side of the top ridge in the beginning. Ascend to the ridge higher up and continue up the left side of the
slope ahead that connects with the ridge you are about to complete. This (easy scramble) will get you to
the final, summit ridge of Gannett. This ridge runs right and is a bit jagged if followed along its very top line.
Most often, a better line is to ascend a bit on the right hand side
of this ridge, while staying above and away
from the steeper snow slope below. This completes the route as you soon will arrive at the final summit
Comments / Trip Report:
I did this climb with Melanie Hetkamp, Eirik Andersen and Rob Woodall.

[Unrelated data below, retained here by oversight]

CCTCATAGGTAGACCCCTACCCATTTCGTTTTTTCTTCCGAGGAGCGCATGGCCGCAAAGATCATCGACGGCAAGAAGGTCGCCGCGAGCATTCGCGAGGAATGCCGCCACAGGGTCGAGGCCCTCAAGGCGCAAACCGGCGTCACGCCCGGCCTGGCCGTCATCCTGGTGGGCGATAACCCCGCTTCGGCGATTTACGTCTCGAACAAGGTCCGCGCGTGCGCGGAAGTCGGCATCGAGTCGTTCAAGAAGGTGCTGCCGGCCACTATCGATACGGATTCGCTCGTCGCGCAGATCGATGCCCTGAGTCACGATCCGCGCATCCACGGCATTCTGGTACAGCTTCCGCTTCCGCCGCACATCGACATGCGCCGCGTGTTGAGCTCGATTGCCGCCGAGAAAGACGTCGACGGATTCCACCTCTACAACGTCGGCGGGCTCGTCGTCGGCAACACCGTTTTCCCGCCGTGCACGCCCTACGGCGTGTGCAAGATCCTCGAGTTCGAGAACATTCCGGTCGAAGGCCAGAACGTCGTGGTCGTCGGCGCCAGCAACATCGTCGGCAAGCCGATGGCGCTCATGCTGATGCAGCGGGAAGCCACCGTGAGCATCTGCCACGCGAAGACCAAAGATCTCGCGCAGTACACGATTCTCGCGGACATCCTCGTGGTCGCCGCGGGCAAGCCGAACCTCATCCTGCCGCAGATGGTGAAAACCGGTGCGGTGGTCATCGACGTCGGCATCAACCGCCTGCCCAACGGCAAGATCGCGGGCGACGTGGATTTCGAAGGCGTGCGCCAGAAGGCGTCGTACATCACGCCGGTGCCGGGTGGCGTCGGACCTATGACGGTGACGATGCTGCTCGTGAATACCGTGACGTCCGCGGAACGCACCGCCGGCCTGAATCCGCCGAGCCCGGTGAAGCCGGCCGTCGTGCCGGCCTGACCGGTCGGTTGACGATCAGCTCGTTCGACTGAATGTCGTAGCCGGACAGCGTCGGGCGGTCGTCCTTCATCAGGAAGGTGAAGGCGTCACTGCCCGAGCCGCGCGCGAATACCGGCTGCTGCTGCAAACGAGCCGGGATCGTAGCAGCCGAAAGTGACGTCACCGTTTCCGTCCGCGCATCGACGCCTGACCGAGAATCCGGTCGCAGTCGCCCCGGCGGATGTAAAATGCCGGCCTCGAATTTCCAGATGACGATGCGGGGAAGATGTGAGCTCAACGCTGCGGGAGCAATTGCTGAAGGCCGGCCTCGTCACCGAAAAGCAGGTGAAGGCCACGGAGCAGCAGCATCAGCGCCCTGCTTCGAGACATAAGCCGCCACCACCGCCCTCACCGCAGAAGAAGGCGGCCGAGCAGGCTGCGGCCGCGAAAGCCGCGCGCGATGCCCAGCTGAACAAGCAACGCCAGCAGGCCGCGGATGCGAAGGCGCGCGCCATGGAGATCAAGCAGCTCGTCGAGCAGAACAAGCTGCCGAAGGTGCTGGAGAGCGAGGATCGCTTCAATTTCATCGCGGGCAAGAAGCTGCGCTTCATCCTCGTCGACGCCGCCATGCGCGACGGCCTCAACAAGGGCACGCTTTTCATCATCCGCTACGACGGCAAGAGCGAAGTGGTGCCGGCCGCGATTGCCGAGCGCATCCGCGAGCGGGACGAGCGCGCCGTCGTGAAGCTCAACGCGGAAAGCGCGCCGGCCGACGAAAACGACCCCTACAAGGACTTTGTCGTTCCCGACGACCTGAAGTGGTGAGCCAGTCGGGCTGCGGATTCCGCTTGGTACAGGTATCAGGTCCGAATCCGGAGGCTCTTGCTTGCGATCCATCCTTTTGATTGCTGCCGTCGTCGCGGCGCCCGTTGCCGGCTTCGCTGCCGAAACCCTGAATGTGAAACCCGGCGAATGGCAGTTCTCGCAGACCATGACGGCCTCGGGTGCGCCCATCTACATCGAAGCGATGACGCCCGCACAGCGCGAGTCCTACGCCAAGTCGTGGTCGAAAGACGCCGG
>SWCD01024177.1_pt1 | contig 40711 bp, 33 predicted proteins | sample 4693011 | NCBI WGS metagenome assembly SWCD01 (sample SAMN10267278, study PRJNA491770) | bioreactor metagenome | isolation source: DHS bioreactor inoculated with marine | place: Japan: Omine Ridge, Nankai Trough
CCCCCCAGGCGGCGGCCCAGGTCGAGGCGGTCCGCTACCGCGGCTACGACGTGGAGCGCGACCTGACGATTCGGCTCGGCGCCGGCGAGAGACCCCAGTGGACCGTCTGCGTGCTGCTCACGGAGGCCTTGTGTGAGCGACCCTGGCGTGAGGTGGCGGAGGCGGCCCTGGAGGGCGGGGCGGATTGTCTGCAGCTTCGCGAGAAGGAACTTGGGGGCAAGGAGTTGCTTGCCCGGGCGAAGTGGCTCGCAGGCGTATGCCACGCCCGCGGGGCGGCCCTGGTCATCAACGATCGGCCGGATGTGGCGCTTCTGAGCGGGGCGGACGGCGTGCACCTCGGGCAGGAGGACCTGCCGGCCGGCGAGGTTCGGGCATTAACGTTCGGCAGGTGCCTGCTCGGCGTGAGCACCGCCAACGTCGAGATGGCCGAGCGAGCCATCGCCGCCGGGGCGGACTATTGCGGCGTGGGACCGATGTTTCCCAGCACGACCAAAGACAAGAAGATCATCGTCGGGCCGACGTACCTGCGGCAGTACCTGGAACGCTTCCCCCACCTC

We drove from Denver in the morning, July 25, and decided that a good dinner in
Dubois would be a good idea before sleeping at the trailhead.
The next morning (July 26), we started at 0720.
It was a most beautiful morning and soon we came to the bridge across the main river, a rather
impressive gorge and powerful water. Our big summertrip had finally started! Melanie and Eirik
had been sightseeing in New York and Denver, this was their first visit to the USA.
We proceeded into Bomber Basin and before long, zigzagging up the slope to higher ground.
Our first stop to collect
some drinking water was already
near the treeline, we could sense the high pass further
onwards. On the way there, we saw the Old Glacier Trail merging into our trail from the left hand side.
A pack of horses came that way
and caught up with us just as we rested in the main pass.
Now, we had downhill and the going was easy
as we passed through this area of burnt trees before getting